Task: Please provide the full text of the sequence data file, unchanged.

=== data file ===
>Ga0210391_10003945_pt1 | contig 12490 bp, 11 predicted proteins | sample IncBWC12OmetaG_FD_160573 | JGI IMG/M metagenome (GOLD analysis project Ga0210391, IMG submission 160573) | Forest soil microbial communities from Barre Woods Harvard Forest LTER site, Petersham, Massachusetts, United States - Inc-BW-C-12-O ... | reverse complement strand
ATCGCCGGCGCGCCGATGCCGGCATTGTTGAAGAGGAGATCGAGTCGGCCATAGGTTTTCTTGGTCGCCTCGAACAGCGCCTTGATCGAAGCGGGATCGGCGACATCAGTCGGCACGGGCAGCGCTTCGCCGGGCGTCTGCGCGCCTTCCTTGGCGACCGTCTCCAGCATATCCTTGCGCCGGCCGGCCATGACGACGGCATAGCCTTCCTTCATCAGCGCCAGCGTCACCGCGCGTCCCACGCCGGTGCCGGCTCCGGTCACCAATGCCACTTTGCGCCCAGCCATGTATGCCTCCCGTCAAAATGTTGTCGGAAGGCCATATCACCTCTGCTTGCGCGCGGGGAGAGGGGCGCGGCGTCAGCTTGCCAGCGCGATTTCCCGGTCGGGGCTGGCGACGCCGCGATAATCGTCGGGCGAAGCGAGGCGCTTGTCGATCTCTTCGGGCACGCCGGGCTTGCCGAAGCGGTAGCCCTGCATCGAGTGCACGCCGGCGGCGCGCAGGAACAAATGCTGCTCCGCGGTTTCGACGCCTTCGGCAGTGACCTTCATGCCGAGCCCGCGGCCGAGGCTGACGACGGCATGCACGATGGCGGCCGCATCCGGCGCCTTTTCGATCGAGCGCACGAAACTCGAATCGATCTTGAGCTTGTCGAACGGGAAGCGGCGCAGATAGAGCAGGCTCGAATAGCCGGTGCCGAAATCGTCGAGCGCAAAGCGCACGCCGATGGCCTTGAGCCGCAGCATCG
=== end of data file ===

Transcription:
>Ga0210391_10003945_pt1 | contig 12490 bp, 11 predicted proteins | sample IncBWC12OmetaG_FD_160573 | JGI IMG/M metagenome (GOLD analysis project Ga0210391, IMG submission 160573) | Forest soil microbial communities from Barre Woods Harvard Forest LTER site, Petersham, Massachusetts, United States - Inc-BW-C-12-O ... | reverse complement strand
ATCGCCGGCGCGCCGATGCCGGCATTGTTGAAGAGGAGATCGAGTCGGCCATAGGTTTTCTTGGTCGCCTCGAACAGCGCCTTGATCGAAGCGGGATCGGCGACATCAGTCGGCACGGGCAGCGCTTCGCCGGGCGTCTGCGCGCCTTCCTTGGCGACCGTCTCCAGCATATCCTTGCGCCGGCCGGCCATGACGACGGCATAGCCTTCCTTCATCAGCGCCAGCGTCACCGCGCGTCCCACGCCGGTGCCGGCTCCGGTCACCAATGCCACTTTGCGCCCAGCCATGTATGCCTCCCGTCAAAATGTTGTCGGAAGGCCATATCACCTCTGCTTGCGCGCGGGGAGAGGGGCGCGGCGTCAGCTTGCCAGCGCGATTTCCCGGTCGGGGCTGGCGACGCCGCGATAATCGTCGGGCGAAGCGAGGCGCTTGTCGATCTCTTCGGGCACGCCGGGCTTGCCGAAGCGGTAGCCCTGCATCGAGTGCACGCCGGCGGCGCGCAGGAACAAATGCTGCTCCGCGGTTTCGACGCCTTCGGCAGTGACCTTCATGCCGAGCCCGCGGCCGAGGCTGACGACGGCATGCACGATGGCGGCCGCATCCGGCGCCTTTTCGATCGAGCGCACGAAACTCGAATCGATCTTGAGCTTGTCGAACGGGAAGCGGCGCAGATAGAGCAGGCTCGAATAGCCGGTGCCGAAATCGTCGAGCGCAAAGCGCACGCCGATGGCCTTGAGCCGCAGCATCG